A 20th-century tool used in the fight against a mysterious and deadly disease is now the inspiration for a 21st-century tool in the fight against COVID-19. Engineers from the Hays-based manufacturer Hess Services Inc. visited the Barton County Historical Society Museum in late March to take a look at the iron lung that has been on display there for more than three decades. The opportunity to see one up close helped to answer design questions that inspired the company to move forward with plans to begin manufacturing a modern version of the units.
On March 22, Leslie Helsell, museum co-director, was contacted by a group of visitors with a purpose.
Hess engineers were interested in coming up with a solution to the country’s ventilator shortage, and they wanted to take a look at the museum’s iron lung exhibit.
They learned from Congressman Roger Marshall, M.D., that a unit existed a short distance from them at the museum in Great Bend. Marshall is responsible for pointing Hess Services to the museum as a resource, co-director Karen Neuforth said.
Marshall is a member of the Great Bend Rotary Club and served as District Governor in 2014 when the district borrowed the iron lung for display at the Kansas State Fair to use in its ongoing awareness campaign for the eradication of polio.
Helsell greeted the Hays researchers at the museum, which was then closed to the public in observance of Kansas Governor Laura Kelly’s stay-at-home order closing all but essential services in the state.
“They visited the Iron Lung for 45 minutes or so and took lots of pictures,” she said. “We are very proud here that we could help in only a small way.”
What they took away from the visit was immediately poured into the design of a modern iron lung which the company, Hess Services Inc., a Hays-based manufacturer of oil field equipment, is ready to begin production as soon as the Federal Drug Administration gives the go-ahead, according to the April 9 report by Margaret Allen of the Hays Daily News (https://www.hdnews.net/news/20200409/hess-offers-iron-lung-for-covid-19).
According to a Sept. 9 report by Great Bend Tribune News Editor Susan Thacker about the display, the unit was donated to St. Rose Hospital by Aerie No. 646 of the Fraternal Order of Eagles.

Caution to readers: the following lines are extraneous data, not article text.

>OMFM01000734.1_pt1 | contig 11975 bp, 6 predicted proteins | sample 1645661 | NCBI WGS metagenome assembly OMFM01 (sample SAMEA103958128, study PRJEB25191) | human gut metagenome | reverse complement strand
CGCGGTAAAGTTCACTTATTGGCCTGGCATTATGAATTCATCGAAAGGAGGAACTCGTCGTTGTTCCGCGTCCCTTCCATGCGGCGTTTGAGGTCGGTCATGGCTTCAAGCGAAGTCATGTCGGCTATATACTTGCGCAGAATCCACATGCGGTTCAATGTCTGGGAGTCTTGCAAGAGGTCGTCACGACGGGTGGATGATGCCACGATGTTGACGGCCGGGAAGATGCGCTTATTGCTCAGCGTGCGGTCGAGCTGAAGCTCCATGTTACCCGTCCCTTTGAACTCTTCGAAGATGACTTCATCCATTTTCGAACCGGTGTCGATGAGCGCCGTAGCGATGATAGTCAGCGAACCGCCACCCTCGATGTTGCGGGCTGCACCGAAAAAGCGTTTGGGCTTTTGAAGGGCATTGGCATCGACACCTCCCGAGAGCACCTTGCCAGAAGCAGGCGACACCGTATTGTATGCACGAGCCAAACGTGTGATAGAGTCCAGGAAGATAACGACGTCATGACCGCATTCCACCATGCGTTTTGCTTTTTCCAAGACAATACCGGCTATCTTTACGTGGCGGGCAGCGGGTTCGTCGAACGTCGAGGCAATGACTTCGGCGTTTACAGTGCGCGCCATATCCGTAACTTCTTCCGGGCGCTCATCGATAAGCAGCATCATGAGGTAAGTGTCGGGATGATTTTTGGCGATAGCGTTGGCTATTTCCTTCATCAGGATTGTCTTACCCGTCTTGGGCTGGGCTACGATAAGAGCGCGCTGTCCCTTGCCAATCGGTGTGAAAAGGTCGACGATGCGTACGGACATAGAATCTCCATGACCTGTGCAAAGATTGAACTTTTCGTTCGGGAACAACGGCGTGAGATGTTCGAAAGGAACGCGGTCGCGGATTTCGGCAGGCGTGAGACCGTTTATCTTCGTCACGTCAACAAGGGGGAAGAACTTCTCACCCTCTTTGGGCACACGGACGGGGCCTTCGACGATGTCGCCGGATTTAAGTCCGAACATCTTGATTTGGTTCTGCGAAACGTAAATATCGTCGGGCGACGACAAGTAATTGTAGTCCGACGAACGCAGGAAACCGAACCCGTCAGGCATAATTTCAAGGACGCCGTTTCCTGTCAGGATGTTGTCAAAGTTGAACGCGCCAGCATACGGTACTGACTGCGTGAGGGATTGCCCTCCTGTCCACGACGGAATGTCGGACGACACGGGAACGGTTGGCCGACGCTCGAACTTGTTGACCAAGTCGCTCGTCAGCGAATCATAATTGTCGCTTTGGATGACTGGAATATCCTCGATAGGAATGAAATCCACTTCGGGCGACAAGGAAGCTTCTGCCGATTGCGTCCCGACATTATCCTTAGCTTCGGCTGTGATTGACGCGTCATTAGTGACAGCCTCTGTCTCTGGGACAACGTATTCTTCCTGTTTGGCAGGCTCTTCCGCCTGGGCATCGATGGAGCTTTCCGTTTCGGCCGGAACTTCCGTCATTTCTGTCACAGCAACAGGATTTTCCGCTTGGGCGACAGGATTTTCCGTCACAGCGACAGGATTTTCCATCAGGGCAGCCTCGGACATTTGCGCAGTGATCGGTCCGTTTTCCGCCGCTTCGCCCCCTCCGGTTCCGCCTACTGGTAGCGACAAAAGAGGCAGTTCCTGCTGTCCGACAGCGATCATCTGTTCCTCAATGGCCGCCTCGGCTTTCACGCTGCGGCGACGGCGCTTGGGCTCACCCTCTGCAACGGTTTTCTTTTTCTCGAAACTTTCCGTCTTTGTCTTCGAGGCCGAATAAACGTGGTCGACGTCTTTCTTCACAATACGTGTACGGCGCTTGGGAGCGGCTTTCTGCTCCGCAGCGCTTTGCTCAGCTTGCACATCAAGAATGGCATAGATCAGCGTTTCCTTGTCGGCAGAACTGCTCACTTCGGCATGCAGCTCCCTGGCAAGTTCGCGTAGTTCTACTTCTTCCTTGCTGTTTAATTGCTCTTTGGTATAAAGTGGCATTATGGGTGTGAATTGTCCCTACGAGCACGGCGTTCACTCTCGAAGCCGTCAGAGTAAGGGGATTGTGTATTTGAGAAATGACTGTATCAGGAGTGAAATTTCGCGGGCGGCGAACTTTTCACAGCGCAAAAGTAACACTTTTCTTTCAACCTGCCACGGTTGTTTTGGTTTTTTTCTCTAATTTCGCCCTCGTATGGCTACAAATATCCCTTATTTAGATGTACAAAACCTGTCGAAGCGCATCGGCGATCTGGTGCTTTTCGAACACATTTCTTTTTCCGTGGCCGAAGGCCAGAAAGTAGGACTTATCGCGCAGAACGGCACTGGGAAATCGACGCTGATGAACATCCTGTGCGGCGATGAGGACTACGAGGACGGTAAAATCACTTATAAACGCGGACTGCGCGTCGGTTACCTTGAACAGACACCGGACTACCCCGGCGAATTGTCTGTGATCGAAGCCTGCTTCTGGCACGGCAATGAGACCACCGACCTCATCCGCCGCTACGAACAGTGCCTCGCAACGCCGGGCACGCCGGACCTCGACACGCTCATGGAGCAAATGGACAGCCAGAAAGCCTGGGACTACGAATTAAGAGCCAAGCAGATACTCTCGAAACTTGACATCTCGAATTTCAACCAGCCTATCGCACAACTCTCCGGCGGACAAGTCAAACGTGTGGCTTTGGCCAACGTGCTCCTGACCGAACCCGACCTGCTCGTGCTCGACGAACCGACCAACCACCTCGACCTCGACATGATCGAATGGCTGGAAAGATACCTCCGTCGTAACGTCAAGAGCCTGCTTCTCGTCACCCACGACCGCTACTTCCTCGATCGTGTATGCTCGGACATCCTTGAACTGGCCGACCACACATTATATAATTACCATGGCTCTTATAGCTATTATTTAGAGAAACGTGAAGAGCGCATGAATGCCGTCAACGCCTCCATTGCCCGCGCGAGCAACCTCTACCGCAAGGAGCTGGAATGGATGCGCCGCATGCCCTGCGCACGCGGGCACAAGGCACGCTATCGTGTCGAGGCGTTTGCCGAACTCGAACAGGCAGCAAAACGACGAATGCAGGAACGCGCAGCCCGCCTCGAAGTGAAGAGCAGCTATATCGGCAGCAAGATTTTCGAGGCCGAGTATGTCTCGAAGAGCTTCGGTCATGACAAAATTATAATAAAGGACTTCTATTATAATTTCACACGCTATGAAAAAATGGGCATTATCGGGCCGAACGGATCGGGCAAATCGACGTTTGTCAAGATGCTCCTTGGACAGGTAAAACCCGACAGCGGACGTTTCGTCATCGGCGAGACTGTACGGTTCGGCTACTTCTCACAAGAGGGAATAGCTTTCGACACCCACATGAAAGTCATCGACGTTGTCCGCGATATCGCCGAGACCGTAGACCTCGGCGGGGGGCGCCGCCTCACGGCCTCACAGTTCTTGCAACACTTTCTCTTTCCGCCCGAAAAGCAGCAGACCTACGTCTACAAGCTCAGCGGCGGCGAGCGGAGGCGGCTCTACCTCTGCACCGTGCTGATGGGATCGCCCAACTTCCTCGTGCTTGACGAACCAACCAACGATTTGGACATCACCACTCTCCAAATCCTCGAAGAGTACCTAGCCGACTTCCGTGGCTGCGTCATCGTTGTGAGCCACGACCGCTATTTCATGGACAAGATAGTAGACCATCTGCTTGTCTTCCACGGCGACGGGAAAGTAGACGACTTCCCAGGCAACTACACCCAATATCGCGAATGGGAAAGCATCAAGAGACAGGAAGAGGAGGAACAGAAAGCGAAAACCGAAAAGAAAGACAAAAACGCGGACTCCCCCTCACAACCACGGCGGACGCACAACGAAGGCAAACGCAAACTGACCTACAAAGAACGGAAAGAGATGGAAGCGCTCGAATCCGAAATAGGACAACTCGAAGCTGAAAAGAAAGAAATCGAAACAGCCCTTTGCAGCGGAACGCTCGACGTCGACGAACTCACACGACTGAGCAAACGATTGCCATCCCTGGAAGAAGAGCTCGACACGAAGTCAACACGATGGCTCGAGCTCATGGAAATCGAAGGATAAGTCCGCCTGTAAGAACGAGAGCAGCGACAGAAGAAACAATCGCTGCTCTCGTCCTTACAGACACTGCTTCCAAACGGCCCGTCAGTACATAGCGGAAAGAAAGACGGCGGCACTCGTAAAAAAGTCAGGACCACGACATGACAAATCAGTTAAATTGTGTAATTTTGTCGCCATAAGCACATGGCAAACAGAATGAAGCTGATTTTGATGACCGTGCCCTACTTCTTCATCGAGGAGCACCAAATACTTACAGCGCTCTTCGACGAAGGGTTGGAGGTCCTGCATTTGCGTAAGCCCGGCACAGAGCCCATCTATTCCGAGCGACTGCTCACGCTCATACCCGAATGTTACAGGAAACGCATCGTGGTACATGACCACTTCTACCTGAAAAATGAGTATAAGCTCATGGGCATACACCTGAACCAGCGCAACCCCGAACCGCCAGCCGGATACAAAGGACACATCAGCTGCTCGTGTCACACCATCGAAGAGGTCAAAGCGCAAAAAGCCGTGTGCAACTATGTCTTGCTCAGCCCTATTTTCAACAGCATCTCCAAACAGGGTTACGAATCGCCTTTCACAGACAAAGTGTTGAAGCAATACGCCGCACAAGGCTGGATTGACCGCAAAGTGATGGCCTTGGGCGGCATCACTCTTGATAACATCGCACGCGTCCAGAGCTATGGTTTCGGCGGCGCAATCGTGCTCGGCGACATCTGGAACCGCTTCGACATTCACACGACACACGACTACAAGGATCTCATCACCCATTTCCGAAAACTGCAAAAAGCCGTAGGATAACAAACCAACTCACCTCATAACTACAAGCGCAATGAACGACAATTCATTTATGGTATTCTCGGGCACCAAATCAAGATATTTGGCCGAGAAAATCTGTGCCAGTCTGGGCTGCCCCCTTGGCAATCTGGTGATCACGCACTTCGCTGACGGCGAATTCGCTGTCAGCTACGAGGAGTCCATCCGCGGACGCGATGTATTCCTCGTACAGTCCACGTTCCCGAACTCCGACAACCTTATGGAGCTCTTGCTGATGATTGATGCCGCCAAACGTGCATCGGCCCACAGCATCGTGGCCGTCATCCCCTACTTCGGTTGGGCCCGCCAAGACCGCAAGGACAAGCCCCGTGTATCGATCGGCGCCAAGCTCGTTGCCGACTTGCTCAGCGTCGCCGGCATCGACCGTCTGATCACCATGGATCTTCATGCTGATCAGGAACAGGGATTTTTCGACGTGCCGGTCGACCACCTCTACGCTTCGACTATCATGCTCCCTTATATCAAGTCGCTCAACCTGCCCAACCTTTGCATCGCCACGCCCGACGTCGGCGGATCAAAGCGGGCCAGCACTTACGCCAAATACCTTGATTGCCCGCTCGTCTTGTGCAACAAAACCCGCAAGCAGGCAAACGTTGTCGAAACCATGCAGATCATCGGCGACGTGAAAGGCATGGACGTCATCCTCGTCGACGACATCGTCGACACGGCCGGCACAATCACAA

“By 1986, thanks to widespread use of Dr. Jonas Salk’s polio vaccine, its use was no longer vital and it was retired,” Thacker wrote.
It was still a working unit at the time it was donated, but the museum has not operated it since then.
During the first half of the 20th century, outbreaks of Polio were common around the country. Nurses at St. Rose Hospital in Great Bend in the early 1940s received training in the use of the mechanical respirator. St. Rose was a teaching hospital, so many nurses were in turn trained in the use of the device, and Great Bend became known in the region as a treatment center for the disease, Neuforth said.
There are still some people living on iron lung machines to this day, she added. They are dependent on friends and family who understand how to keep the outdated technology running.
“They were made so that if the power went out, they could be kept running mechanically by someone pumping on a foot pedal,” Neuforth said.
Museum staff and volunteers extracted the unit from its display so the Hess visitors could get a 360-degree view. Helsell said they opened the unit and slid the bed out to see how it worked. They were particularly interested in its potential for COVID-19 patients for whom intubation is risky. The non-invasive nature of the iron lung allowed patients to live for weeks, months, even years, without sedation after contracting polio.
The museum will open again to the public when the executive order is lifted. The iron lung will be on display in the main exhibit space along with other St. Rose Hospital artifacts.